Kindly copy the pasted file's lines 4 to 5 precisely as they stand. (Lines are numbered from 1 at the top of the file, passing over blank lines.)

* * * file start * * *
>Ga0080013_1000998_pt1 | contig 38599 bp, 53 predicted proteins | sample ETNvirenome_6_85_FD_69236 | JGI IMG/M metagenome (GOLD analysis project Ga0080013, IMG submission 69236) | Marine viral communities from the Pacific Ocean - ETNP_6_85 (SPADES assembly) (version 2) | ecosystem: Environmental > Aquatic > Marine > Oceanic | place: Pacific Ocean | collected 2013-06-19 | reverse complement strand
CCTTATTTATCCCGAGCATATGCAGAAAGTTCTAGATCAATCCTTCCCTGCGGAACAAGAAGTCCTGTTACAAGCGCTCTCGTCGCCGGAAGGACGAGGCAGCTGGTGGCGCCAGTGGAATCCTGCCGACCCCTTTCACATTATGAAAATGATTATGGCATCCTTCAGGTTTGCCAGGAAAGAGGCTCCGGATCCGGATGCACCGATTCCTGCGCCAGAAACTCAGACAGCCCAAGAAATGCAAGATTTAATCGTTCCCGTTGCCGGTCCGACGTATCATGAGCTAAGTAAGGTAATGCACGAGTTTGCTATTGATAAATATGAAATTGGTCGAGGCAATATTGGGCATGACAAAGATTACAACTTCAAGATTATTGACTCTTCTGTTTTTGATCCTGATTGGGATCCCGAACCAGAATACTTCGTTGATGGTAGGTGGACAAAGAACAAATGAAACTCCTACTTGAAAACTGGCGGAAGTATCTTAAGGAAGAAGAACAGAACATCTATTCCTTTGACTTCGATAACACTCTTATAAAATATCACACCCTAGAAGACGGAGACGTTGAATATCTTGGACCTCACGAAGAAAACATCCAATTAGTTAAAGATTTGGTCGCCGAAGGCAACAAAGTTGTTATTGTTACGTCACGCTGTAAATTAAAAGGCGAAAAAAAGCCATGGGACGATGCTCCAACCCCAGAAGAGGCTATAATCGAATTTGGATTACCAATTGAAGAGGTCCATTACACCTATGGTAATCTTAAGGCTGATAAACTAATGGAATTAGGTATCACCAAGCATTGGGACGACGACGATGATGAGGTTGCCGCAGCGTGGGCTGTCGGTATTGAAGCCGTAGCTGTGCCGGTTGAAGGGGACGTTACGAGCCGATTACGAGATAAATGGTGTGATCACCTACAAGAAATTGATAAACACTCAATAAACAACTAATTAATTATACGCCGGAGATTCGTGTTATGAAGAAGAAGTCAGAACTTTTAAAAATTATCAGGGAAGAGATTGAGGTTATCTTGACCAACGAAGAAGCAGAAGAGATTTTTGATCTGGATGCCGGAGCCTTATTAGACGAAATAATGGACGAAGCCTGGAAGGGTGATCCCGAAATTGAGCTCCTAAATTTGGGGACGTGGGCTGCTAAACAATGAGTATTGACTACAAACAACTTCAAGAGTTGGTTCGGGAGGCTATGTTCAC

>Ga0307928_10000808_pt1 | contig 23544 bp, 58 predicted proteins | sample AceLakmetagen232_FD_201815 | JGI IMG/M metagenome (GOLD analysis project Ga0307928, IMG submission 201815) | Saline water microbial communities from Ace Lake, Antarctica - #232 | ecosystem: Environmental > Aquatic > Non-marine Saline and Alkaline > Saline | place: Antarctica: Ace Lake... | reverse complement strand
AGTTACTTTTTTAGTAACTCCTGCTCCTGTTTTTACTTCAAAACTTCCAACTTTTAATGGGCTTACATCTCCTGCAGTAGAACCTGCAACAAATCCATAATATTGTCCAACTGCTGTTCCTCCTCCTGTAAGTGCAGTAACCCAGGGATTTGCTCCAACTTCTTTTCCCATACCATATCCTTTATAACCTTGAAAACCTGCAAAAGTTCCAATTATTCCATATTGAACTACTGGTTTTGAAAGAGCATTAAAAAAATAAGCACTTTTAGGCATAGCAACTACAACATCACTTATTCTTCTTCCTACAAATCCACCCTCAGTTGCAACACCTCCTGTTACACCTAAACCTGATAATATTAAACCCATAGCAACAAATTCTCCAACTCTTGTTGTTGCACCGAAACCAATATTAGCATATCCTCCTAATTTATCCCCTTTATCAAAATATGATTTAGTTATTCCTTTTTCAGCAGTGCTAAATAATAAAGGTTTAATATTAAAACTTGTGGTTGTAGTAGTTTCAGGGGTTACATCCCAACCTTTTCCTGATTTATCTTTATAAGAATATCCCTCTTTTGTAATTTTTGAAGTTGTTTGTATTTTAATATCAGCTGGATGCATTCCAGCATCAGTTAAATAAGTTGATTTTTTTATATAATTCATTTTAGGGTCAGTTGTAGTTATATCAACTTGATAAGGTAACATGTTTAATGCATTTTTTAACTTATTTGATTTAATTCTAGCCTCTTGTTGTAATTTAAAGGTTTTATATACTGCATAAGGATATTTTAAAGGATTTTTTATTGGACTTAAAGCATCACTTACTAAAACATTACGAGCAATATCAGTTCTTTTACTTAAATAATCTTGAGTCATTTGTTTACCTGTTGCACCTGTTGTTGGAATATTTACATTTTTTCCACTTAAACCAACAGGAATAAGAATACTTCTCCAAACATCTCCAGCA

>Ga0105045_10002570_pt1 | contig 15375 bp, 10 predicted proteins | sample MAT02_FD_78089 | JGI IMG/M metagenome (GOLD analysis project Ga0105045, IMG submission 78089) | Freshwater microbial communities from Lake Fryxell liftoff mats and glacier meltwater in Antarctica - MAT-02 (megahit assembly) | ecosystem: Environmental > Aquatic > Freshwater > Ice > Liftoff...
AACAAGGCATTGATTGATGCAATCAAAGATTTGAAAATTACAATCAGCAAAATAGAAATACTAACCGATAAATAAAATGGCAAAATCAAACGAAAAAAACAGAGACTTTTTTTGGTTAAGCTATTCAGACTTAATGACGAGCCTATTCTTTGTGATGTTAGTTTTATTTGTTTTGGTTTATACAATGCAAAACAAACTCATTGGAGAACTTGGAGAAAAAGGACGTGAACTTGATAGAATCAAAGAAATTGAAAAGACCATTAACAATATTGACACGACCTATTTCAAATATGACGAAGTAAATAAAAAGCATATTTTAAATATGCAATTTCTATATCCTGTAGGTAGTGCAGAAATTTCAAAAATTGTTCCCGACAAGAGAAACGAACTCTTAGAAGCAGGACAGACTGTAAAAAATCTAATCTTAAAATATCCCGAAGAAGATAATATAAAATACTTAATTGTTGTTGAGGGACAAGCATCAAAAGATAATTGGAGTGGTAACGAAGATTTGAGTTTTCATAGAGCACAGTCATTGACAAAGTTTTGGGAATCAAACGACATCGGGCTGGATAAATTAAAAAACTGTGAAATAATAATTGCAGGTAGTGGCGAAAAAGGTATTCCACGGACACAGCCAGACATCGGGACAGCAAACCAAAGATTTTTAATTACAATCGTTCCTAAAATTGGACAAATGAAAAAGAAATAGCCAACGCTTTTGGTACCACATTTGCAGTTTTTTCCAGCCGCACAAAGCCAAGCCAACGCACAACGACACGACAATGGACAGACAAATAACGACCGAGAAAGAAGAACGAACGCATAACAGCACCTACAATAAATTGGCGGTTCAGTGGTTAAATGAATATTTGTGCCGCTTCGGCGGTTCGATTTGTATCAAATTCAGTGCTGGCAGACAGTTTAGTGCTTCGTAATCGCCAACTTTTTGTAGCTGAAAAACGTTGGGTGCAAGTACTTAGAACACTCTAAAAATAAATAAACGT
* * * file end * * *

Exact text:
AGTTACTTTTTTAGTAACTCCTGCTCCTGTTTTTACTTCAAAACTTCCAACTTTTAATGGGCTTACATCTCCTGCAGTAGAACCTGCAACAAATCCATAATATTGTCCAACTGCTGTTCCTCCTCCTGTAAGTGCAGTAACCCAGGGATTTGCTCCAACTTCTTTTCCCATACCATATCCTTTATAACCTTGAAAACCTGCAAAAGTTCCAATTATTCCATATTGAACTACTGGTTTTGAAAGAGCATTAAAAAAATAAGCACTTTTAGGCATAGCAACTACAACATCACTTATTCTTCTTCCTACAAATCCACCCTCAGTTGCAACACCTCCTGTTACACCTAAACCTGATAATATTAAACCCATAGCAACAAATTCTCCAACTCTTGTTGTTGCACCGAAACCAATATTAGCATATCCTCCTAATTTATCCCCTTTATCAAAATATGATTTAGTTATTCCTTTTTCAGCAGTGCTAAATAATAAAGGTTTAATATTAAAACTTGTGGTTGTAGTAGTTTCAGGGGTTACATCCCAACCTTTTCCTGATTTATCTTTATAAGAATATCCCTCTTTTGTAATTTTTGAAGTTGTTTGTATTTTAATATCAGCTGGATGCATTCCAGCATCAGTTAAATAAGTTGATTTTTTTATATAATTCATTTTAGGGTCAGTTGTAGTTATATCAACTTGATAAGGTAACATGTTTAATGCATTTTTTAACTTATTTGATTTAATTCTAGCCTCTTGTTGTAATTTAAAGGTTTTATATACTGCATAAGGATATTTTAAAGGATTTTTTATTGGACTTAAAGCATCACTTACTAAAACATTACGAGCAATATCAGTTCTTTTACTTAAATAATCTTGAGTCATTTGTTTACCTGTTGCACCTGTTGTTGGAATATTTACATTTTTTCCACTTAAACCAACAGGAATAAGAATACTTCTCCAAACATCTCCAGCA

>Ga0105045_10002570_pt1 | contig 15375 bp, 10 predicted proteins | sample MAT02_FD_78089 | JGI IMG/M metagenome (GOLD analysis project Ga0105045, IMG submission 78089) | Freshwater microbial communities from Lake Fryxell liftoff mats and glacier meltwater in Antarctica - MAT-02 (megahit assembly) | ecosystem: Environmental > Aquatic > Freshwater > Ice > Liftoff...